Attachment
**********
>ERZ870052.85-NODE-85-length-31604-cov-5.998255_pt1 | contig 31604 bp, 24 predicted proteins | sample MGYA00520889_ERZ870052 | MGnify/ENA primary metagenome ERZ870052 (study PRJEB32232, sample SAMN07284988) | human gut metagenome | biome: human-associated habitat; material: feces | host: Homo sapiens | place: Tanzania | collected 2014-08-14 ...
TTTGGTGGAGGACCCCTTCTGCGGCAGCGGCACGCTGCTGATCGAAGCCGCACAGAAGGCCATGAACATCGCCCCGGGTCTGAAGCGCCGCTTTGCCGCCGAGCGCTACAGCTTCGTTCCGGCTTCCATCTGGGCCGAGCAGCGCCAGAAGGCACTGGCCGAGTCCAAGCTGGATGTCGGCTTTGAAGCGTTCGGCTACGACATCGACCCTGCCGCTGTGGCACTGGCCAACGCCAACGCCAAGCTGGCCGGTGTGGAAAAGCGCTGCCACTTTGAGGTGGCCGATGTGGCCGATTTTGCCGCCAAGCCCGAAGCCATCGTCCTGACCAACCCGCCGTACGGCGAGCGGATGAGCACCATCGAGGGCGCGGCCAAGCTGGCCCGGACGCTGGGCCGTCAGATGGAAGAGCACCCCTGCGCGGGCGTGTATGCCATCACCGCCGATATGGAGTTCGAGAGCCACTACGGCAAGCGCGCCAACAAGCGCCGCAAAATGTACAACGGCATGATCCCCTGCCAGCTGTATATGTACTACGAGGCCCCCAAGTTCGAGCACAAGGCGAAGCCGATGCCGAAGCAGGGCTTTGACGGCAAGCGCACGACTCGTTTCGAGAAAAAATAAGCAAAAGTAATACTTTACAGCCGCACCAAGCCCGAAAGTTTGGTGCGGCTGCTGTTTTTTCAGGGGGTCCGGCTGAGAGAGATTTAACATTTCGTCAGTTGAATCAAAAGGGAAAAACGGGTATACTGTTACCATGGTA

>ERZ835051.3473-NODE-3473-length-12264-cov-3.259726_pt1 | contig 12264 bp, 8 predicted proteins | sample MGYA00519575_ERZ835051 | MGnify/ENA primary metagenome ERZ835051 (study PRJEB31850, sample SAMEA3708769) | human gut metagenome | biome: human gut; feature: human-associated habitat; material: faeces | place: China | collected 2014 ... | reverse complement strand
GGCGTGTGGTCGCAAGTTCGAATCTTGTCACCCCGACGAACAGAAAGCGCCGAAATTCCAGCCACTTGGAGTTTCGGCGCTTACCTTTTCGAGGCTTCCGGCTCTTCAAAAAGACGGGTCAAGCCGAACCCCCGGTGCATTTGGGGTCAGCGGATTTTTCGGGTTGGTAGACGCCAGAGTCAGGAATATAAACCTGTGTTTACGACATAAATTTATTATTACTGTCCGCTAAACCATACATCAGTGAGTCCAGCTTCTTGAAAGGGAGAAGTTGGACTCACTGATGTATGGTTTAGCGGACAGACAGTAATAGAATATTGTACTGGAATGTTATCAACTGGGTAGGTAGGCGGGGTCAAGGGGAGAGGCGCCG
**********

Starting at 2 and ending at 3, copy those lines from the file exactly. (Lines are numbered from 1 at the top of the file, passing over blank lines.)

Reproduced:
TTTGGTGGAGGACCCCTTCTGCGGCAGCGGCACGCTGCTGATCGAAGCCGCACAGAAGGCCATGAACATCGCCCCGGGTCTGAAGCGCCGCTTTGCCGCCGAGCGCTACAGCTTCGTTCCGGCTTCCATCTGGGCCGAGCAGCGCCAGAAGGCACTGGCCGAGTCCAAGCTGGATGTCGGCTTTGAAGCGTTCGGCTACGACATCGACCCTGCCGCTGTGGCACTGGCCAACGCCAACGCCAAGCTGGCCGGTGTGGAAAAGCGCTGCCACTTTGAGGTGGCCGATGTGGCCGATTTTGCCGCCAAGCCCGAAGCCATCGTCCTGACCAACCCGCCGTACGGCGAGCGGATGAGCACCATCGAGGGCGCGGCCAAGCTGGCCCGGACGCTGGGCCGTCAGATGGAAGAGCACCCCTGCGCGGGCGTGTATGCCATCACCGCCGATATGGAGTTCGAGAGCCACTACGGCAAGCGCGCCAACAAGCGCCGCAAAATGTACAACGGCATGATCCCCTGCCAGCTGTATATGTACTACGAGGCCCCCAAGTTCGAGCACAAGGCGAAGCCGATGCCGAAGCAGGGCTTTGACGGCAAGCGCACGACTCGTTTCGAGAAAAAATAAGCAAAAGTAATACTTTACAGCCGCACCAAGCCCGAAAGTTTGGTGCGGCTGCTGTTTTTTCAGGGGGTCCGGCTGAGAGAGATTTAACATTTCGTCAGTTGAATCAAAAGGGAAAAACGGGTATACTGTTACCATGGTA

>ERZ835051.3473-NODE-3473-length-12264-cov-3.259726_pt1 | contig 12264 bp, 8 predicted proteins | sample MGYA00519575_ERZ835051 | MGnify/ENA primary metagenome ERZ835051 (study PRJEB31850, sample SAMEA3708769) | human gut metagenome | biome: human gut; feature: human-associated habitat; material: faeces | place: China | collected 2014 ... | reverse complement strand